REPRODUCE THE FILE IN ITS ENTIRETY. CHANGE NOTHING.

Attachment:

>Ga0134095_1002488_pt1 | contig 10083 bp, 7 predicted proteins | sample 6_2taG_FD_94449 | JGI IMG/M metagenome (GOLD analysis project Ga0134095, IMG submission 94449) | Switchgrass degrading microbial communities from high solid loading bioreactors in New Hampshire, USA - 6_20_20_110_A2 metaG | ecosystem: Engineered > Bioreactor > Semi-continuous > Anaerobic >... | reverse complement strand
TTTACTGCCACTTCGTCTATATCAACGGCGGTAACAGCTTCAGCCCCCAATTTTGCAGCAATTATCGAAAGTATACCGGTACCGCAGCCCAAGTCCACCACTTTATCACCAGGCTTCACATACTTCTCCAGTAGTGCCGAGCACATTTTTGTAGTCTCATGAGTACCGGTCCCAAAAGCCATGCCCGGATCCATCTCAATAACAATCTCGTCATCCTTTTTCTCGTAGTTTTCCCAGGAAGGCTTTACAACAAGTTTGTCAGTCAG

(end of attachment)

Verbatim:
>Ga0134095_1002488_pt1 | contig 10083 bp, 7 predicted proteins | sample 6_2taG_FD_94449 | JGI IMG/M metagenome (GOLD analysis project Ga0134095, IMG submission 94449) | Switchgrass degrading microbial communities from high solid loading bioreactors in New Hampshire, USA - 6_20_20_110_A2 metaG | ecosystem: Engineered > Bioreactor > Semi-continuous > Anaerobic >... | reverse complement strand
TTTACTGCCACTTCGTCTATATCAACGGCGGTAACAGCTTCAGCCCCCAATTTTGCAGCAATTATCGAAAGTATACCGGTACCGCAGCCCAAGTCCACCACTTTATCACCAGGCTTCACATACTTCTCCAGTAGTGCCGAGCACATTTTTGTAGTCTCATGAGTACCGGTCCCAAAAGCCATGCCCGGATCCATCTCAATAACAATCTCGTCATCCTTTTTCTCGTAGTTTTCCCAGGAAGGCTTTACAACAAGTTTGTCAGTCAG